This car loan is a lemon
When walking away from the dealership, a car buyer’s biggest fear was ending up with a clunker. But these days, a car loan is as likely to be a lemon as the car itself.
Nearly 85% of new car buyers in the second quarter took out a loan or lease to finance their purchase, according to data released this week by the Experian credit bureau. This is the highest level since he started tracking the industry in 2006. Auto dealerships are driving the boom with incentives that include low-interest financing for local borrowers. more creditworthy, but experts warn shady lending practices remain in the market, including interest rates. or monthly payments that end up being higher on the loan documents than what the lender and borrower have agreed to verbally, and argue for costly additions (like extended warranties and rust protection) that increase the payments. “There are still some unscrupulous dealers, guys who won’t keep their promises,” says Alec Gutierrez, senior market analyst at Kelley Blue Book.
While consumers have secured new protections for credit cards and mortgages in the wake of the economic downturn, auto dealers are largely exempt from these financial reforms. They have access to a pool of lenders including banks and often the auto manufacturer’s finance arm. Unlike banks that provide auto loans, most auto dealerships are outside the jurisdiction of the Consumer Financial Protection Bureau. Experts also warn that borrowers will find less transparency with dealerships than with traditional lenders: for example, when car dealerships approve borrowers for financing, they often increase the interest rate actually offered by the lender and pocket. the difference – a practice that doesn’t have to be disclosed to the consumer, says Jack Gillis, spokesperson for the Consumer Federation of America, a consumer advocacy group.
For their part, car dealers say that surcharges are often made to cover their operating costs and that protections exist. The National Automobile Dealers Association has said consumers who are victims of questionable lending practices should contact the Federal Trade Commission (which controls this industry) and their state’s attorney general. The association adds that it is “important to distinguish the limited number of … fraudulent transactions from the millions of legitimate transactions” that occur each year.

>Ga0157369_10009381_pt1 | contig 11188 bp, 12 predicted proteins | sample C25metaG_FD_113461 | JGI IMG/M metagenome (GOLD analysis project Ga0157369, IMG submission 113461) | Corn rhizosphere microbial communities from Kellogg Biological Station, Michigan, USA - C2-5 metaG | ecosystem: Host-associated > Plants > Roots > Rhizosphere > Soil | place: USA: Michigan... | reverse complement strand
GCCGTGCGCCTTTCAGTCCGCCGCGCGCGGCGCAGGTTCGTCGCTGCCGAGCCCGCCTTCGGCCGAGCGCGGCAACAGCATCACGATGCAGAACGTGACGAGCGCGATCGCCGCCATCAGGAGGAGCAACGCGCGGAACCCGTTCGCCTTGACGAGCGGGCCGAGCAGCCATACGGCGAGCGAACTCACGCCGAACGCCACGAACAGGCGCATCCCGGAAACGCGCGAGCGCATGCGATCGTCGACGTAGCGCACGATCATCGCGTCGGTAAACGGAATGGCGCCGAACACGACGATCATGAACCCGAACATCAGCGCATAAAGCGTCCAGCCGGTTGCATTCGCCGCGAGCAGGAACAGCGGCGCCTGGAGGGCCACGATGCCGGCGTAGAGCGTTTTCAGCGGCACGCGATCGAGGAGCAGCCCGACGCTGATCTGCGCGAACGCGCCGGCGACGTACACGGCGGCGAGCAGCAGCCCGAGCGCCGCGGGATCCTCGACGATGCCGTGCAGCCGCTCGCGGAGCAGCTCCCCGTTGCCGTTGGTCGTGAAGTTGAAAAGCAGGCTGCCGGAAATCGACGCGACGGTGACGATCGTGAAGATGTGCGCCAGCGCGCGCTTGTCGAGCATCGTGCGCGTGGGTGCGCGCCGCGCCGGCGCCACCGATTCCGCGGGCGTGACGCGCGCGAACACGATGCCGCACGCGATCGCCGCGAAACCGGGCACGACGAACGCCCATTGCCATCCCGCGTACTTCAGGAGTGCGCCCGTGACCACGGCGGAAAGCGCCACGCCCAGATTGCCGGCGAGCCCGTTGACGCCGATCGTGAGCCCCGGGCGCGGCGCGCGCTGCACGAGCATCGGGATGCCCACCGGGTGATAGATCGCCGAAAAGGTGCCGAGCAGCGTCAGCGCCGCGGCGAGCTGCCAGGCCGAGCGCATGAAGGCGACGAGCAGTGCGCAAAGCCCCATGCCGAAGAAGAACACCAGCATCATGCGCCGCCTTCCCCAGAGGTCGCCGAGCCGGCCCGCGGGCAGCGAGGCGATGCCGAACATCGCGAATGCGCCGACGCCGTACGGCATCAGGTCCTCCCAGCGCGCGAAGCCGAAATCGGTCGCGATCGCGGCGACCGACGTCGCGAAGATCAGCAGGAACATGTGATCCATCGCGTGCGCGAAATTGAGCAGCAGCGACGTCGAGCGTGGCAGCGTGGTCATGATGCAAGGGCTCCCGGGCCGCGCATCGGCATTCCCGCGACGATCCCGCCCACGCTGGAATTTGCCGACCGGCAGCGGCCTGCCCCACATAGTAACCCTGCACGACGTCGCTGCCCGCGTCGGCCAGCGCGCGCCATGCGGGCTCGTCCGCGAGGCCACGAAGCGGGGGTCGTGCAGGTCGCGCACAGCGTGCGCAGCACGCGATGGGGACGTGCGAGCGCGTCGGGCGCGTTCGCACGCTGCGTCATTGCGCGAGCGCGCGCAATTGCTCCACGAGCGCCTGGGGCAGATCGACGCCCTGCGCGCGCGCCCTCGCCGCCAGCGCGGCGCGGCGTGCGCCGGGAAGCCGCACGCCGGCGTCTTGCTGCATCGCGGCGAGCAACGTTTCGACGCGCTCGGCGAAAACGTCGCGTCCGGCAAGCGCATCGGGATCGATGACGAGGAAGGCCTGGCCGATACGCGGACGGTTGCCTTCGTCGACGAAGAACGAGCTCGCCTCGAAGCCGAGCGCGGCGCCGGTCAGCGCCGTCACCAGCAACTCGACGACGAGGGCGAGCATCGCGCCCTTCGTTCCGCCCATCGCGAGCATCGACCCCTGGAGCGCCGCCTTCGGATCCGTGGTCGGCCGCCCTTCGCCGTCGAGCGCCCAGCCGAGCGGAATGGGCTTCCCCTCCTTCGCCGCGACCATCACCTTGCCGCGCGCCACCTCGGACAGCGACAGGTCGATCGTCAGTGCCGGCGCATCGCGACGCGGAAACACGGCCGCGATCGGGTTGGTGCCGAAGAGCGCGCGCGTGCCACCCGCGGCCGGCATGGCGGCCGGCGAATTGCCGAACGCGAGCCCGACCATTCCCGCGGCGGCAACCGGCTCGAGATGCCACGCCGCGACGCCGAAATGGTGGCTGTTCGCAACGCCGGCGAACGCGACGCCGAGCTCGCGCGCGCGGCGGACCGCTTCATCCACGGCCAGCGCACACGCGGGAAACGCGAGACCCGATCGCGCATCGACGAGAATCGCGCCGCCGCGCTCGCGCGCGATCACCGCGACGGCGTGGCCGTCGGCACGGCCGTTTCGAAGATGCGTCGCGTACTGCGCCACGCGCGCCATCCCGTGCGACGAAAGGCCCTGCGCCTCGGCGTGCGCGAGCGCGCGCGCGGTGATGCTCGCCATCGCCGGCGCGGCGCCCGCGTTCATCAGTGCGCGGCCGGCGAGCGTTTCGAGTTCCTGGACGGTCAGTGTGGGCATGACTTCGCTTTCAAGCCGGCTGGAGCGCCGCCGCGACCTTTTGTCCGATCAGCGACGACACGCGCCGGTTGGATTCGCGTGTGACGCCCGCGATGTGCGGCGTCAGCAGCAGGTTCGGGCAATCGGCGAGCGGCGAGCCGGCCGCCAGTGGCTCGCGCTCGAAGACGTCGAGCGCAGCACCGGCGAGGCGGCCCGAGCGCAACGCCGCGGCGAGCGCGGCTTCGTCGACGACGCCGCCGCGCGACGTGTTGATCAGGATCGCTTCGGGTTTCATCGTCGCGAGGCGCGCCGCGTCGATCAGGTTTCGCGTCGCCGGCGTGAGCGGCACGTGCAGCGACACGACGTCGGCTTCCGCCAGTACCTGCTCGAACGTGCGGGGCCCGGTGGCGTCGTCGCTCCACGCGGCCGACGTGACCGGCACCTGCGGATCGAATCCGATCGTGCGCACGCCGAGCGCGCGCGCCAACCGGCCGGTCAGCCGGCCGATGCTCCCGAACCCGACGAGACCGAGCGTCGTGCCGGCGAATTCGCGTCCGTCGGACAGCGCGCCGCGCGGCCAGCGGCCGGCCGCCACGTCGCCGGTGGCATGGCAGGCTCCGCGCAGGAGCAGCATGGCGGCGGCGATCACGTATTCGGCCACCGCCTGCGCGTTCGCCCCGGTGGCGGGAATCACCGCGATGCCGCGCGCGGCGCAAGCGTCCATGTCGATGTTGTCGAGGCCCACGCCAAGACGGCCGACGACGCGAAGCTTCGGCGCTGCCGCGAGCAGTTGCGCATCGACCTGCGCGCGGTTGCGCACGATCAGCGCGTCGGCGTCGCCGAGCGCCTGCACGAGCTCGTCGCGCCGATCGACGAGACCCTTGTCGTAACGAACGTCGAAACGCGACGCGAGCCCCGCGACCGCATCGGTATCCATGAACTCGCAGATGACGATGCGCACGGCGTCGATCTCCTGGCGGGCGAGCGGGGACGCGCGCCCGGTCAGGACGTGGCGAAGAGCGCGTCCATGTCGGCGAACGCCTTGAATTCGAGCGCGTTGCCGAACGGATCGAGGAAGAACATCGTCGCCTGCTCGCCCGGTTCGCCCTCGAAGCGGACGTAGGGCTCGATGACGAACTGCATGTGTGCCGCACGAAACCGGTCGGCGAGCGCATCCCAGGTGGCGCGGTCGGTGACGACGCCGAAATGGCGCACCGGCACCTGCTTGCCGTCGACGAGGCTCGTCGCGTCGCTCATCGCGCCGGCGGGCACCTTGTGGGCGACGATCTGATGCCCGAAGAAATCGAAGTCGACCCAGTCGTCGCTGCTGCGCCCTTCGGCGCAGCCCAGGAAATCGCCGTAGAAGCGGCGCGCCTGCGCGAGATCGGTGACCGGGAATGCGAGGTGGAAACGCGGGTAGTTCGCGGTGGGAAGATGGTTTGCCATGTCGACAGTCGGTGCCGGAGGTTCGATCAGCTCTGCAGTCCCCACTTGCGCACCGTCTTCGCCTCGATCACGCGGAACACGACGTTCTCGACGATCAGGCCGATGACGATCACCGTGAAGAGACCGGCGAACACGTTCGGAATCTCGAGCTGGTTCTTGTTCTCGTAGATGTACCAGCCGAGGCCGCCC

Experts say consumers should shop around for loan approval before arriving at dealerships. Gutierrez recommends that consumers find out the interest rate they would receive on a car loan from their local banks and credit unions. Borrowers can also cast a wider net for lenders by looking at websites like LendingTree.com and Bankrate.com. They can then compare these loans with the terms offered by the car dealership. The dealership could still offer the lowest rate, but borrowers should look for the following pitfalls before signing on the dotted line.
Bait and switch:
Even after buyers and dealers agree on the loan interest rate, borrowers should review the rate (or monthly payment, if applicable) on the documents before signing.
KBB’s Gutierrez says that even though the industry has improved in recent years, there are still cases where borrowers are finding higher rates and monthly payments in writing than they agreed in their discussions with the car dealership. .
Buyers should make sure they have completed the loan transaction before leaving the lot. In some cases, dealers will allow borrowers to leave before the financing is complete, remind them a few days later at the dealership telling them the deal was unsuccessful and placing them on a more expensive loan – a tactic known as a yo-yo. funding. NADA says it condemns these “fraudulent transactions” and that they are limited in number.
Before finalizing a car loan, dealerships often offer additional services, including extended warranties, protective coating for a car’s leather interior, and additional insurance, which can drive a borrower’s monthly payment up to. ‘at $ 100, explains Gutierrez. NADA says these products are still optional. Consumers who think they will want such extras should consider purchasing them elsewhere (for example, by contacting their insurance company for policy quotes) before arriving at the dealership.